This week’s look at Bartlett’s schools will begin with the oldest elementary schools and return to the high school next week.
Both the Courthouse School (established in 1885) and its successor, Nicholas Blackwell High School (built in 1917) had grades 1-12. For more than four decades the facility and curriculum were expanded and adapted to meet the needs of the rural community. In 1960 with increased high school enrollment, grades 1-8 were administratively separated from the high school. In 1963 a new building with 16 classrooms was completed next to the high school and named Bartlett Elementary School. A two-story addition doubled the number of classrooms in 1966.
Bartlett grew rapidly during the 1970s and 1980s. The quality of educational services contributed significantly to this population growth, which changed Bartlett from agricultural to a suburban residential community. People were drawn to Bartlett because of its outstanding schools. As enrollment increased at Bartlett Elementary, the seventh- and eighth-grade students were moved to a middle school; in 1987 the sixth grade was also moved to a middle school campus, and Bartlett Elementary became a K-5 school. In 1991 Bartlett Elementary moved into a new facility at 3932 Billy Maher Road with 51 classrooms, and it was built for 1,200 students in anticipating of continued growth and changing school boundaries. Ten classrooms were added in 2001. The old building on Woodlawn was re-purposed for special education programs and administrative offices, and from its inception in 1960 to the present, only four principals have served Bartlett Elementary: Lawrence C. Smith (1960-1977), Rose Powell (1977-1988), Penelope S. Eilert (1988-1999) and R. Page Watson (1999-present).
Currently Bartlett Elementary’s enrollment is 723, which includes pre-kindergarten through fifth grade. Bartlett is the only elementary school in Bartlett City Schools that offers a string class to all fifth graders and science, technology, engineering, arts and math (STEAM) classes to all students in grades K-5 every other week. They have after-school clubs, including sewing, science, drama provided by Playhouse on the Square, and photography. Beach Club is sponsored by Faith Baptist on Monday afternoons. It is an Art Integrated school and was awarded the Tennessee Arts Commission Arts 360 Arts Integration Grant (a three-year grant program). Throughout its long history Bartlett Elementary has changed, relocated, weathered many struggles and still stands as an outstanding school teaching children with much the same inspiration and creativity as their predecessors did almost 150 years ago.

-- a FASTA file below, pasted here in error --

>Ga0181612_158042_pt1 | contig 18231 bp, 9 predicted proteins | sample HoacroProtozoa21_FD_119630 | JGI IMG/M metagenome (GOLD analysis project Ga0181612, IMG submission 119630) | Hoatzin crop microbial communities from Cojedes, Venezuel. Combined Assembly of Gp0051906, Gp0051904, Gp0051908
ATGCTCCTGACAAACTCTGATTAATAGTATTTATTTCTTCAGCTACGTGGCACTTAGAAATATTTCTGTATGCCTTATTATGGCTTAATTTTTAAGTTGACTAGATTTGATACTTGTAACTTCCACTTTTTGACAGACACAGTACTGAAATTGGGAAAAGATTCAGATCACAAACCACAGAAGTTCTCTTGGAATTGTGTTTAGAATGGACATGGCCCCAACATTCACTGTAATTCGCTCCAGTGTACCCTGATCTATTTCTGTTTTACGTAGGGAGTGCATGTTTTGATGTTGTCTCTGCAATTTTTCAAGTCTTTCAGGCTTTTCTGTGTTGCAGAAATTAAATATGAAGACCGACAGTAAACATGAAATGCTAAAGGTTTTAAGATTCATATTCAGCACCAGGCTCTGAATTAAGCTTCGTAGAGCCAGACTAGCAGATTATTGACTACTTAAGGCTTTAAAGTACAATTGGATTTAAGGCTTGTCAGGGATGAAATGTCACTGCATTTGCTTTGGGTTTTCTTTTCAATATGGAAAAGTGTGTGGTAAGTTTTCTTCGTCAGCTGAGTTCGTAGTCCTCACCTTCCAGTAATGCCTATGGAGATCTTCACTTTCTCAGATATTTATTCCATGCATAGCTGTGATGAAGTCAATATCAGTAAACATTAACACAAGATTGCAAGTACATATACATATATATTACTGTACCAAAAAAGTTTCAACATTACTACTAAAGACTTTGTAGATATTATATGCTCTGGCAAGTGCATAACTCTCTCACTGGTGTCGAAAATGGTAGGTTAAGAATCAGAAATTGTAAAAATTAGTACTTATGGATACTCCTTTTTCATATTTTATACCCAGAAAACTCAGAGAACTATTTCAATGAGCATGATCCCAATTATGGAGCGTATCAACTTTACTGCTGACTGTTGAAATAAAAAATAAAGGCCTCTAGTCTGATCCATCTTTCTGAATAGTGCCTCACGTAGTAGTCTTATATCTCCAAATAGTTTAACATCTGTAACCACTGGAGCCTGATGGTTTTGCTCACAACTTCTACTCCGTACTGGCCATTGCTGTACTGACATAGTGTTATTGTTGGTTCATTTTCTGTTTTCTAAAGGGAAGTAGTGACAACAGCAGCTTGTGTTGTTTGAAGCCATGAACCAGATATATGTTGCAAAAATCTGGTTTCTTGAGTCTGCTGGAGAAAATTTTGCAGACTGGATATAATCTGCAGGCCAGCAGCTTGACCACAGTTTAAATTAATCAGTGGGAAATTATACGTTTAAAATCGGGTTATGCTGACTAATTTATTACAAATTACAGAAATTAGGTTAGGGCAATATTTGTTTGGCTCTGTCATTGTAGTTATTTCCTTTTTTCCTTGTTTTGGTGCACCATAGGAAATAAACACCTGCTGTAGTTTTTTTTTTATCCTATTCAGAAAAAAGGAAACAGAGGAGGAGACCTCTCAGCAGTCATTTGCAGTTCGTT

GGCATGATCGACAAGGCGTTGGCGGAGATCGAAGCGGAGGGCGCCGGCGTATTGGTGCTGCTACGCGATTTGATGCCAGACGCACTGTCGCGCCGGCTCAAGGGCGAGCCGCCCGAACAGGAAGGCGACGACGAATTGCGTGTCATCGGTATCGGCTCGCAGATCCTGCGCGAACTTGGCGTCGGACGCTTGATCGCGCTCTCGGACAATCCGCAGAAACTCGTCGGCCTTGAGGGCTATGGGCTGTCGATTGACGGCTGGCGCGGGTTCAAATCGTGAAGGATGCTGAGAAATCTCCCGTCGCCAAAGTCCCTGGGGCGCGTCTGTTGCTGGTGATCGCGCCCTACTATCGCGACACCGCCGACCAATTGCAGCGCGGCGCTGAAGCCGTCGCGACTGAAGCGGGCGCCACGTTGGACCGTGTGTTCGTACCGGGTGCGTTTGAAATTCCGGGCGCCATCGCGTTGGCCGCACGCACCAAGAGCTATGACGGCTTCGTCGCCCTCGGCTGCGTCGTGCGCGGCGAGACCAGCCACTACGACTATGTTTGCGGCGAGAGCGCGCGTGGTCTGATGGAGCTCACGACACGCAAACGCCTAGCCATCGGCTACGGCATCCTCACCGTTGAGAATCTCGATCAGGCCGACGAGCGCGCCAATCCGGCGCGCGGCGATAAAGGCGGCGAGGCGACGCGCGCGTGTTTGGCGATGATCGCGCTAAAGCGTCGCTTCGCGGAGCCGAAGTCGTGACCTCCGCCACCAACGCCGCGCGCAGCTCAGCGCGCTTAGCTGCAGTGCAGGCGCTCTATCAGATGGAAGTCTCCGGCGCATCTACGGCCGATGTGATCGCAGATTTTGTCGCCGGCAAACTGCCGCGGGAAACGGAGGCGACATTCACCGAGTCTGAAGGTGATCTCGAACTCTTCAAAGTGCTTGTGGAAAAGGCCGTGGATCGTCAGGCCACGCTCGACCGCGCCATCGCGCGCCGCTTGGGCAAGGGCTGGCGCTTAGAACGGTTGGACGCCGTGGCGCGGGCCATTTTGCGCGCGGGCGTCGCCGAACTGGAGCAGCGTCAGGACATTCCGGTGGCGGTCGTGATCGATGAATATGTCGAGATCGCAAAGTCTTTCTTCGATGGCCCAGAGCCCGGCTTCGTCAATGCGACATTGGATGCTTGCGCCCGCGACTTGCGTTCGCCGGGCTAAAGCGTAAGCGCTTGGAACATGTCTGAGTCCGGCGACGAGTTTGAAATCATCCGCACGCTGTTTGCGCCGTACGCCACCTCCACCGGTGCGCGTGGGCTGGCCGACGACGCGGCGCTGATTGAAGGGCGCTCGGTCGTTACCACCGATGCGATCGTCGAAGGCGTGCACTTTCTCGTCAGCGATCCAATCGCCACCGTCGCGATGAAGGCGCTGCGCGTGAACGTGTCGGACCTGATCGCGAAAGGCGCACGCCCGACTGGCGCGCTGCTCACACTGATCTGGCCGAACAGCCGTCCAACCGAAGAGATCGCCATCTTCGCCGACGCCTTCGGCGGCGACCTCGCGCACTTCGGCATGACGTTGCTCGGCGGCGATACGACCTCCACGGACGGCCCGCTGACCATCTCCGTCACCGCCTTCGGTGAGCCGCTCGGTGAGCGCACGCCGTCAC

As far back as the turn of the 20th century, the Bond Station (Ellendale) community provided public education in a frame house near what is now Memphis-Arlington and Appling roads. The school was originally named Bond Station School. Students from first grade through high school attended this one-room school. The school met the needs of the community for many years with teachers often riding horseback to school or boarding in the neighborhood.
In 1906 the name of the community and the school was changed to Ellendale, and in 1918 a school was built at Third and Memphis-Arlington roads. The building consisted of an auditorium with a stage, two classrooms, and a coal room. Indoor plumbing was added in 1949. The school began to grow and in 1953 an additional four classrooms, cafeteria, kitchen and restrooms were constructed. The community and schools grew, and several additions and faculty were added.
In 1978 a new facility was built at 6950 Dawnhill Road. The old school was purchased by the City of Bartlett in 1983 and became Singleton Community Center. With Ellendale’s continued growth, a new addition to the school was completed in 1980, and in 1984 an additional eight classrooms were added. By the late 1980s Ellendale had become a K-5 school and entered the new technology age and continued to advance. It provided students with access to computers, including mobile laptop carts, a laptop lab and interactive projectors. In 1990 the school was wired for a computer network with the help of community stakeholders, and the entire facility is now wireless.
In 2014 Bartlett formed its own municipal school district, Bartlett City Schools. This was a major change but did not adversely affect the community of Ellendale Elementary School. The community demographics have varied slightly, and it has recently been approved as a Title 1 school as per federal regulations. Students from all socioeconomic groups, ability levels and family structures attend. Ellendale has received The School of Excellence Award from the National PTA and was also recognized as a Reward School by the State of Tennessee in 2012. The Memphis Business Journal recently named Ellendale as one of the top elementary schools in the area. The Ellendale area was very rural in the early 1900s, and the creation of a school shows the importance of education to parents even back then. The school prospered because of the perseverance of parents working to provide a better life for their children.
See next week’s historical column for more information on Bartlett schools.
Sources: Bartlett Elementary School and Ellendale Elementary School principals.
Written by Suzanne Griffith Coleman, special to the Express.